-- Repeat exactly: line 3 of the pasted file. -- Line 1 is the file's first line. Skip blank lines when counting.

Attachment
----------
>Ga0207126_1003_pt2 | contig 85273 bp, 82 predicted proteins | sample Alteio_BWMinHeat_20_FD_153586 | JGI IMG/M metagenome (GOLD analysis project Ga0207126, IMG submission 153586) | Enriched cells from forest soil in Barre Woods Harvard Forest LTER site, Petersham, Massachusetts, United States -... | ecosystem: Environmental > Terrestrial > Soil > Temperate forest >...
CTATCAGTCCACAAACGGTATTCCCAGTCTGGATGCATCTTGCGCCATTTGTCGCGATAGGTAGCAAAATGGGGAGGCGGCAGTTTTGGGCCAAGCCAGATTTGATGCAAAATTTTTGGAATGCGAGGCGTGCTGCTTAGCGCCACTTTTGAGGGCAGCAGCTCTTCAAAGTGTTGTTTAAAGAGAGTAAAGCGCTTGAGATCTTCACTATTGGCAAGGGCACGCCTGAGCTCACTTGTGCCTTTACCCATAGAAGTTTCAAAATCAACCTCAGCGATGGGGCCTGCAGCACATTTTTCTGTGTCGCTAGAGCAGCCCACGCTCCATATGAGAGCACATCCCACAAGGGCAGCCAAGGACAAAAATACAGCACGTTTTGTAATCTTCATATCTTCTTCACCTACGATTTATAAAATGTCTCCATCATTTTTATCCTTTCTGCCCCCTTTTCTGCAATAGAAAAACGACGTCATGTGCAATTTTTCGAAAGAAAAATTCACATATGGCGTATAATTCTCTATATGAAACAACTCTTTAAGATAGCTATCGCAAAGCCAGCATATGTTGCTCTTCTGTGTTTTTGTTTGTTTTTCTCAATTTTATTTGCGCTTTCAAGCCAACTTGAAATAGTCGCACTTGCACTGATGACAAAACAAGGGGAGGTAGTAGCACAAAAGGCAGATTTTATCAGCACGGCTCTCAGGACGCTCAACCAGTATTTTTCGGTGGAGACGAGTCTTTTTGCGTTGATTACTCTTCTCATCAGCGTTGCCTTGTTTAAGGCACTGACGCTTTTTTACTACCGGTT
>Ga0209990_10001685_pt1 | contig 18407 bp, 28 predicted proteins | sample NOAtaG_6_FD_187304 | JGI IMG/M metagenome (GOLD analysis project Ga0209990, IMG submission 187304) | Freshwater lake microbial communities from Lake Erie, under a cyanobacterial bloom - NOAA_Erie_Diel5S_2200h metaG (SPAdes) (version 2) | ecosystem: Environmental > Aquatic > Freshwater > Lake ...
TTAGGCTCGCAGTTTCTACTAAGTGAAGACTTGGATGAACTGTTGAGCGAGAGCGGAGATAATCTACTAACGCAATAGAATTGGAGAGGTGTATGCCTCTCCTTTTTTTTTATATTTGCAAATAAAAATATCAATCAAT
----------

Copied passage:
>Ga0209990_10001685_pt1 | contig 18407 bp, 28 predicted proteins | sample NOAtaG_6_FD_187304 | JGI IMG/M metagenome (GOLD analysis project Ga0209990, IMG submission 187304) | Freshwater lake microbial communities from Lake Erie, under a cyanobacterial bloom - NOAA_Erie_Diel5S_2200h metaG (SPAdes) (version 2) | ecosystem: Environmental > Aquatic > Freshwater > Lake ...